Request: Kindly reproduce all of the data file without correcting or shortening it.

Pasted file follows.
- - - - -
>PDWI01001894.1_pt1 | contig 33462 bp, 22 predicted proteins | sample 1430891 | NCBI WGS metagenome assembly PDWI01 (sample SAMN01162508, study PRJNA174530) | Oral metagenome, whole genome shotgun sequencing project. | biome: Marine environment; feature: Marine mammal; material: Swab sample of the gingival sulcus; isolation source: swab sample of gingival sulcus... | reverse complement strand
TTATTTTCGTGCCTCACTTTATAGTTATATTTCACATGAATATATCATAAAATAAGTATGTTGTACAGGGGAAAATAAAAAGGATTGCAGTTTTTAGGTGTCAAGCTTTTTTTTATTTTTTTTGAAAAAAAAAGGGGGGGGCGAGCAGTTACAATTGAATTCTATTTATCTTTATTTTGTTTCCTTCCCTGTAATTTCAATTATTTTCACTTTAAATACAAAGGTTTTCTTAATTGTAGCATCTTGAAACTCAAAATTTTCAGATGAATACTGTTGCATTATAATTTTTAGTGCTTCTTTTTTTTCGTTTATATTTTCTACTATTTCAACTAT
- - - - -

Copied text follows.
>PDWI01001894.1_pt1 | contig 33462 bp, 22 predicted proteins | sample 1430891 | NCBI WGS metagenome assembly PDWI01 (sample SAMN01162508, study PRJNA174530) | Oral metagenome, whole genome shotgun sequencing project. | biome: Marine environment; feature: Marine mammal; material: Swab sample of the gingival sulcus; isolation source: swab sample of gingival sulcus... | reverse complement strand
TTATTTTCGTGCCTCACTTTATAGTTATATTTCACATGAATATATCATAAAATAAGTATGTTGTACAGGGGAAAATAAAAAGGATTGCAGTTTTTAGGTGTCAAGCTTTTTTTTATTTTTTTTGAAAAAAAAAGGGGGGGGCGAGCAGTTACAATTGAATTCTATTTATCTTTATTTTGTTTCCTTCCCTGTAATTTCAATTATTTTCACTTTAAATACAAAGGTTTTCTTAATTGTAGCATCTTGAAACTCAAAATTTTCAGATGAATACTGTTGCATTATAATTTTTAGTGCTTCTTTTTTTTCGTTTATATTTTCTACTATTTCAACTAT